Jennifer Wing

Special Projects Reporter

Jennifer Wing is an on-call reporter and news host for KPLU. She’s from Philadelphia, but has been living in the Northwest for well over a decade. Jennifer has had many memorable KPLU radio moments over the years, but one that sticks with her is being allowed to watch a young man struggle to learn how to read. Jennifer says, “He'd made it all the way through middle school and most of high school not knowing how. He finally fell into the hands of some adults who cared enough to give him the time and attention he needed.”

Ways To Connect

Activists are standing in solidarity with immigrants who’ve been staging a hunger strike at the detention center in Tacoma by holding their own hunger strike this week.

The protesters, who are mostly women, are calling the demonstration the Women’s Fast For Families. They want to remind the public that lawmakers have yet to act on any comprehensive immigration legislation.

Hamish Gunn

University of Washington professor Matt McGarrity teaches a wildly-popular MOOC, or a free massive open online course open to virtual students everywhere.

McGarrity’s course on public speaking is one of more than a dozen MOOCs offered by UW. The communications professor likens the MOOC approach to a yoga class that might air at 6 in the morning on TV.

Western Washington University

There are a handful of Holocaust survivors in the Northwest who were old enough during World War II to remember the horrors of a Nazi concentration camp.

Noemi Ban, 91, of Bellingham is one of them. Ban was a young woman when she lost most of her family at Auschwitz. She survived, and has been sharing her story of hope and forgiveness since.

Wenmei Hill / Courttesey of Northwest Center

Northwest Center Kids in Queen Anne has rented the same building from Seattle Public Schools for decades. But the district says it’s short on space and needs the facility back in the next six months.

The program's location is hard to spot from the street. It’s tucked in near a city park on the downhill slope of north Queen Anne. Inside, toddlers with Down syndrome and preschoolers with feeding tubes play side by side with typically developing children.

Inclusion was the goal of the program’s founders back in 1965. They had kids with special needs, and instead of institutionalizing them, they started their own school.

Neil Giardino / KPLU

Pollock — it’s not something you put on your grocery list or order at a restaurant. But you’ve probably eaten a lot of pollock, which makes up the largest fishery for human consumption. Fake crabmeat in sushi rolls, McDonald’s Filet-O-Fish Sandwich and Burger King’s Premium Alaskan Fish Sandwich are all made up of pollock. And the same goes for just about every fish stick.

Associated Press

Voters in the city of SeaTac have approved a $15 minimum wage, a recount of the ballots confirmed Monday.

Proposition 1 initially passed by a slim margin of 77 votes out of 6,003 votes cast last month. But even before the ballots were certified, the group Common Sense SeaTac called for a recount by hand in the hotly-contested race. 

Northwest Health and Human Rights Project

Decades have passed since the United Nations General Assembly adopted the Universal Declaration on Human Rights back in 1948. But even as the world prepares to celebrate Human Rights Day on Tuesday, slavery, oppression and torture remain very real problems.

In Seattle, one local coalition aims to restore the dignity and health of people from all over the world whose rights have been violated. The Northwest Health and Human Rights Project provides help for torture victims in King County.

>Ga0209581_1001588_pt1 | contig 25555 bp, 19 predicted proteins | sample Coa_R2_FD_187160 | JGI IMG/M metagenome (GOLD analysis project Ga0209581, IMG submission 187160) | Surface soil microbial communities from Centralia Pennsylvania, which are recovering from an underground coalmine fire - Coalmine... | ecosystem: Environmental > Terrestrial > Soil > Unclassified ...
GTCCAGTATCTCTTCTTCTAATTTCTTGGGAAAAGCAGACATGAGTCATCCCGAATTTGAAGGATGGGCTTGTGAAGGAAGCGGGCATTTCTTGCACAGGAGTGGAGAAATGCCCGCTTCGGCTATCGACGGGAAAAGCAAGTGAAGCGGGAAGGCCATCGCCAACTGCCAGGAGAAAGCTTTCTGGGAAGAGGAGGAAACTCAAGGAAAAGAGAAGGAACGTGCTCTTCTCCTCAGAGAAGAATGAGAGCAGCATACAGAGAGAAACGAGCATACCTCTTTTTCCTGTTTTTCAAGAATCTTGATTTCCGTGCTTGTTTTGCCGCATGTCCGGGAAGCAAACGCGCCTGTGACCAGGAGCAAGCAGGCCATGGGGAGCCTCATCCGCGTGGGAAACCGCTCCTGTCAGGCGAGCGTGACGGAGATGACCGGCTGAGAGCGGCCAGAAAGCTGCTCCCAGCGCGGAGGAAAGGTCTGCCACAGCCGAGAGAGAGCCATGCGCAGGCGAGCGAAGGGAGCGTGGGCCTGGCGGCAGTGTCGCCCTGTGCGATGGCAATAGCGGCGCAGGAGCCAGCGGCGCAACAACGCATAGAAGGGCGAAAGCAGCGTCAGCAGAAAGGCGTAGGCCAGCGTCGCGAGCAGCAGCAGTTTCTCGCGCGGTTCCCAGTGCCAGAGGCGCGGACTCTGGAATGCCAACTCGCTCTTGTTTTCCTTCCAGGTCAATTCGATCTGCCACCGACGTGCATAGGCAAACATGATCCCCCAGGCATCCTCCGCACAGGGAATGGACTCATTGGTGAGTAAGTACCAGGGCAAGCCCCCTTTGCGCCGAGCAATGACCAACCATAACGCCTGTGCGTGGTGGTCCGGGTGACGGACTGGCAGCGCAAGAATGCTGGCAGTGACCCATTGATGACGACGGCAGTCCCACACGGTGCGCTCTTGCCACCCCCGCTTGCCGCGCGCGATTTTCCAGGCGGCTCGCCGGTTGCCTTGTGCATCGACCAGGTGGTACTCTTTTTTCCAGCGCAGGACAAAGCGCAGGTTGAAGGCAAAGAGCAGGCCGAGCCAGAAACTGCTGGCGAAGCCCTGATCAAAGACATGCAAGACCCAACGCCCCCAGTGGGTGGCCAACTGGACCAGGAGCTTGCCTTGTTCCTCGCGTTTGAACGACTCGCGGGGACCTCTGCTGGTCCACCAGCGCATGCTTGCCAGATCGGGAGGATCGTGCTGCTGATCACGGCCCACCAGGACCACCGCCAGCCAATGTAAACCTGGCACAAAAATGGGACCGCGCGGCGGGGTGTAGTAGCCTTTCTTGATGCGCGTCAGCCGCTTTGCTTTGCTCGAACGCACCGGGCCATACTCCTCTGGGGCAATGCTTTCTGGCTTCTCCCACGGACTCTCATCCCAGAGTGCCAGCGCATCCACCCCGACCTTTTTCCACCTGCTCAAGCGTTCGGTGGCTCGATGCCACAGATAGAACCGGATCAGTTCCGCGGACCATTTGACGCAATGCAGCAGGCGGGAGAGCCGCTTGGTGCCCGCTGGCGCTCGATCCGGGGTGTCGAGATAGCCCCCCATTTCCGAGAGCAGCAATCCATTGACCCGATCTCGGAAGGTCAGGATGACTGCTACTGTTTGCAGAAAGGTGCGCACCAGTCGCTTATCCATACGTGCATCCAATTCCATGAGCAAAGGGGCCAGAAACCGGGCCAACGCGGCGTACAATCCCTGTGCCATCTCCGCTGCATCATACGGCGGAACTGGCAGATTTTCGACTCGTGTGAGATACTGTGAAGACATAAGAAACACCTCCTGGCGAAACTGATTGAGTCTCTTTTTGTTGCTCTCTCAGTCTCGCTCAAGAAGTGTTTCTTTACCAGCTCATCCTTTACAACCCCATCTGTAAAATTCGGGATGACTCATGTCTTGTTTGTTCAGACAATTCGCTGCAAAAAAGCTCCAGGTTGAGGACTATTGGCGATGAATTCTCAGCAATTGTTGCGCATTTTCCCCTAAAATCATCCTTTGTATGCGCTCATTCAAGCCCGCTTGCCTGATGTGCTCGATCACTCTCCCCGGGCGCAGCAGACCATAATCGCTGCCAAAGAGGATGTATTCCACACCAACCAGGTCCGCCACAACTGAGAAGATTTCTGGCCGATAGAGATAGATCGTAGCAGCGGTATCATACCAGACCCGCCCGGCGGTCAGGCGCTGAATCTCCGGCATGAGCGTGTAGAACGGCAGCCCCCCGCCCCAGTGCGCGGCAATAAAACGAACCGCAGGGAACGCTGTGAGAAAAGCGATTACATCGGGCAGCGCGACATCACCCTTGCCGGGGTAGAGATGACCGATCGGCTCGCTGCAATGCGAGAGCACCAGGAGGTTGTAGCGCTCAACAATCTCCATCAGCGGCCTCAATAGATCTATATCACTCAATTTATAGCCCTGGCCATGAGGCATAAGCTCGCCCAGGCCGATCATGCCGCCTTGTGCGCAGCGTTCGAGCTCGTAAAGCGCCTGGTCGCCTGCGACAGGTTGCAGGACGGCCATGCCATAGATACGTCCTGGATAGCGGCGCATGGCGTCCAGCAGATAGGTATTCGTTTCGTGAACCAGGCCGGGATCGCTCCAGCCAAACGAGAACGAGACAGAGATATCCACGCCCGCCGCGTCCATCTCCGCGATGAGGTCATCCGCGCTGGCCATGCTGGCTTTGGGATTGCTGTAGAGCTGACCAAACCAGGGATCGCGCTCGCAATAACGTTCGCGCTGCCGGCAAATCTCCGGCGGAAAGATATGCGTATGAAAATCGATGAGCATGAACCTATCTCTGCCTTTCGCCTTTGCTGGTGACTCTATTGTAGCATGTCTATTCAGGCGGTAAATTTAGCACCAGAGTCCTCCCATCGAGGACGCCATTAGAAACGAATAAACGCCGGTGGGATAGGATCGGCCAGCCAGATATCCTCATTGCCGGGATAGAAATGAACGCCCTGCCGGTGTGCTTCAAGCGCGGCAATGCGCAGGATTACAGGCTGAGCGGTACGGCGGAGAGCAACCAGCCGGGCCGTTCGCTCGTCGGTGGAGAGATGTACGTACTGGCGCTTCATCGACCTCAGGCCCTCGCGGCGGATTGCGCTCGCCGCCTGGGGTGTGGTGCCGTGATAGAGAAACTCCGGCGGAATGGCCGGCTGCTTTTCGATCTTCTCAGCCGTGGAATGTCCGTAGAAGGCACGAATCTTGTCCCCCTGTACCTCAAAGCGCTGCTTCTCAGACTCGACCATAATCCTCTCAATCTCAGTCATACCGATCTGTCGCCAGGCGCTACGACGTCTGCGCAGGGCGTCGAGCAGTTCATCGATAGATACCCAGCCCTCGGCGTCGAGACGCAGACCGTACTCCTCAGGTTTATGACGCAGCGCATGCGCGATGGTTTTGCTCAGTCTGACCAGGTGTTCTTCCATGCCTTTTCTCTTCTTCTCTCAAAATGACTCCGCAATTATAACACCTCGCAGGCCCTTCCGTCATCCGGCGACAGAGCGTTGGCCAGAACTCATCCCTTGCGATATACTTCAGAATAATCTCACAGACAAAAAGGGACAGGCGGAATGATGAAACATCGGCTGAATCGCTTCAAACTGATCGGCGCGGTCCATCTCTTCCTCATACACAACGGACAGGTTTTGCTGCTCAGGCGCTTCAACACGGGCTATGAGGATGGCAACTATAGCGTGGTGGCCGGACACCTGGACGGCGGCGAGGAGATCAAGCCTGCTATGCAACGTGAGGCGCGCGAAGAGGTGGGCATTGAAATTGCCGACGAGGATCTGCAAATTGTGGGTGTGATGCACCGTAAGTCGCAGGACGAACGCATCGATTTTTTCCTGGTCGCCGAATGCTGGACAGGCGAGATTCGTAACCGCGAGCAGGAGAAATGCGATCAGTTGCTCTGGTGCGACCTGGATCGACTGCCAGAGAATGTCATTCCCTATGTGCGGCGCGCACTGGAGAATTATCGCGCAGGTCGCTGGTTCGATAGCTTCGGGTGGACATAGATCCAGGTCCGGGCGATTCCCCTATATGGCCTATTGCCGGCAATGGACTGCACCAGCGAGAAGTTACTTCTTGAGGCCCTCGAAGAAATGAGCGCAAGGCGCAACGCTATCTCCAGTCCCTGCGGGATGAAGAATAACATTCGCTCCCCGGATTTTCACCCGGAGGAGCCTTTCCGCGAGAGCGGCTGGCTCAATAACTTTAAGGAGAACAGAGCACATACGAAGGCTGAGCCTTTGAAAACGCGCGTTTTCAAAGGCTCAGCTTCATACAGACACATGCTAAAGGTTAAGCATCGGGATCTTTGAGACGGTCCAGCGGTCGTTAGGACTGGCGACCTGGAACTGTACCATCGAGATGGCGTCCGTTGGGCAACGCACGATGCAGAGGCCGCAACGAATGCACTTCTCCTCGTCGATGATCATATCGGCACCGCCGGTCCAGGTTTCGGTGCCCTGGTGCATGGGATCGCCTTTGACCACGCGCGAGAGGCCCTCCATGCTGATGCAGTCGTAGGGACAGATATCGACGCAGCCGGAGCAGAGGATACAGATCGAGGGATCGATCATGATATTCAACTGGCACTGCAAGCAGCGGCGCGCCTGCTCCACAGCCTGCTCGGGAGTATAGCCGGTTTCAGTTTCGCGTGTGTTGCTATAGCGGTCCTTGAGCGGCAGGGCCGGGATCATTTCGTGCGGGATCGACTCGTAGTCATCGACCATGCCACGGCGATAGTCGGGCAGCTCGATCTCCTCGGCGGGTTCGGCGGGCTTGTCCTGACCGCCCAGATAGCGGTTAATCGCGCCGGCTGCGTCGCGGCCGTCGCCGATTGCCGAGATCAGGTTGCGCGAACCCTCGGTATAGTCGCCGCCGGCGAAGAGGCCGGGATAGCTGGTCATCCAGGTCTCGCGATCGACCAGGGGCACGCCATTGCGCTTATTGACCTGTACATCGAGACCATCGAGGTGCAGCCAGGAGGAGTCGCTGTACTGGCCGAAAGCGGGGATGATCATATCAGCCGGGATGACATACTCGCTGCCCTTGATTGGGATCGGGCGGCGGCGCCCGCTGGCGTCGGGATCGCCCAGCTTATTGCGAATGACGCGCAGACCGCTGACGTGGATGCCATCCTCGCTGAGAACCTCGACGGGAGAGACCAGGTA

The original Greenpeace ship, the Rainbow Warrior, sailed the seas protecting seals and whales from hunters. The organization’s newest Rainbow Warrior has been docked along Seattle’s waterfront for the past few days as part of a West Coast tour.

The 2-year-old vessel is the third Rainbow Warrior. But it’s the first one Greenpeace had custom-made from stem to stern.

Jennifer Wing

Many people who live in Seattle probably have a hard time naming their city council representatives. There are nine at-large positions that govern the entire city. Charter Amendment 19 on the November ballot wants to make politics more local in Seattle by having seven of those positions look out for the needs of specific districts.

What We Have Now

Seattle has nine at-large city council positions. The council members are responsible to all 600,000+ city residents.

Pros: Council members try to solve problems in ways that benefit all taxpayers. Supporters say it's a more holistic approach that lays a strong foundation for future growth.

Cons: Voters say they don’t have a voice and don’t know who to go to when they have a problem in their neighborhood.

Tom Paulson / Humanosphere

Washington state Attorney General Bob Ferguson is suing Washington, D.C.-based Grocery Manufacturers Association for allegedly violating campaign finance laws with the $7 million used to fight Initiative 522, which would require new labels identifying genetically-modified foods.

Ferguson says the association shielded the identities of the contributors, depriving voters of important information.

A new law makes it easier for older adoptees born in Washington state to track down their birth parents.

While the law won’t go into effect until July, the state is trying to get the word out now about the changes.

Toby Talbot / AP Photo

Schools feed low-income children breakfast and lunch during the week. But what about on the weekends?

That’s the subject of a backpack summit taking place in Seattle today. The goal is to figure out how to send kids home with backpacks filled with food on Fridays so they can start their week at school, ready to learn.

The film scene in the Northwest has become more prominent over the years thanks, in part, to the Northwest Film Forum. The small art house theater in Seattle's Capitol Hill neighborhood is an incubator for local talent that is getting noticed nationally. Many of these artists got their work in front of an audience for the first time at the Film Forum's annual Local Sightings Festival, which takes place over the next week.